Last year, on National Pregnancy & Infant Loss Remembrance Day, I posted my story of loss, which you can read here if you so desire.
It’s been a year and a half since my miscarriage now, but there are still nights where my grief is crushingly present. I am triggered by the oddest things. For instance, when I found out that a friend is due on February 8th, the day I miscarried, I laid in bed and cried. Don’t get me wrong, I am thrilled for her, but her February 8th and mine will always be very different types of anniversaries, and being reminded of what I should’ve had, and what I did have, is heartbreaking. The memories I have of that day have not yet softened with time.
Here’s the worst part of my lingering grief, though: Every time I think about the child I could have had, I am overwhelmed with guilt because I have an amazing little boy who wouldn’t be in my life it weren’t for that loss. Grieving my miscarriage feels like a betrayal to Atticus.
These feelings aren’t rational, I know, and I would tell anyone else who felt this way that they should grieve as long and as hard as they need, and that grieving one loss does not diminish the love you have for your other children. Easier said than done, I suppose.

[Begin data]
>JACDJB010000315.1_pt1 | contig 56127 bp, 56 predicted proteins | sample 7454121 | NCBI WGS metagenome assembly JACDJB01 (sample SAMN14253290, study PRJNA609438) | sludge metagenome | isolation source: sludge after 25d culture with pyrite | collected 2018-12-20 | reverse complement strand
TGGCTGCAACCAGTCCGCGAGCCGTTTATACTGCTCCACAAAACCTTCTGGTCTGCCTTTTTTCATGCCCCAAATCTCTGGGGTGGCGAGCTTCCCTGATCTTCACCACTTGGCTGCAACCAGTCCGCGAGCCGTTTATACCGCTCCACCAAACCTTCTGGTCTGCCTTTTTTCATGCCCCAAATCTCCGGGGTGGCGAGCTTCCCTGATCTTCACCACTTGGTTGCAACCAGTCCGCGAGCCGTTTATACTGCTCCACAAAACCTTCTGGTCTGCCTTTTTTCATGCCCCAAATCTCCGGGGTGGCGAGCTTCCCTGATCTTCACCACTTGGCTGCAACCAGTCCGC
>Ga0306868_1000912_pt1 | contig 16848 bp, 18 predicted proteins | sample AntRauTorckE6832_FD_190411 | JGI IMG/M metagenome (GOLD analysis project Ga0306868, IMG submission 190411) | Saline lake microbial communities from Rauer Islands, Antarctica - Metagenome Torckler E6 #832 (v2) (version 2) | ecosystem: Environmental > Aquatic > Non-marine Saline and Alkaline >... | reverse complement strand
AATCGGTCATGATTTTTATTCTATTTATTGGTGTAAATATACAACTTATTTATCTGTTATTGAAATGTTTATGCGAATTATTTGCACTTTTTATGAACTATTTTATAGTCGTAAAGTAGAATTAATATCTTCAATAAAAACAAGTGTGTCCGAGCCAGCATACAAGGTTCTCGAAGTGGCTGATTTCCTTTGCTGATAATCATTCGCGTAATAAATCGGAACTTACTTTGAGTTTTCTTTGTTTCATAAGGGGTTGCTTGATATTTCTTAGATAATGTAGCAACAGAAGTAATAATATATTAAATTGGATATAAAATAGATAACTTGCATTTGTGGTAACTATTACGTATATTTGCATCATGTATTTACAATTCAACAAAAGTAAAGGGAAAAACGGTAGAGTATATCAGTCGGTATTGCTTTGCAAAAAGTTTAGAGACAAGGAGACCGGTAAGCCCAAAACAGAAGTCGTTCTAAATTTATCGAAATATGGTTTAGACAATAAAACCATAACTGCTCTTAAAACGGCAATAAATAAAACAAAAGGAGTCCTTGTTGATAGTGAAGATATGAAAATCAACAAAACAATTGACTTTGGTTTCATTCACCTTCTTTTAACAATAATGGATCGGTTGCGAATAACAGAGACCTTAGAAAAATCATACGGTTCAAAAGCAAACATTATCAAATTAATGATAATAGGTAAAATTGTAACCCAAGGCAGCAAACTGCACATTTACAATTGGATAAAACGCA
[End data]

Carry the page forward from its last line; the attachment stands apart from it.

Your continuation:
So, since writing anything else about this will only increase my guilt, I’m sharing a poem I wrote in the aftermath of my loss instead. If it rings true to you, I hope you find comfort in knowing you are not alone.
Your Poem (2-8-14)
your poem started with anticipation
with two blue lines on a thin white stick
it started with smiles
and tiny socks
and scribbles of names on scraps of paper
with a belly that had just started to grow
i thought your poem would be seven months longer
that there would be
blurry photos of a uterus
but when i sat down to write
what came out was
and a trip to the ER
where you fell away like the leaves in october
when you were going to emerge
so your poem ended early
with you the size of a sesame seed
with words as heavy as my heart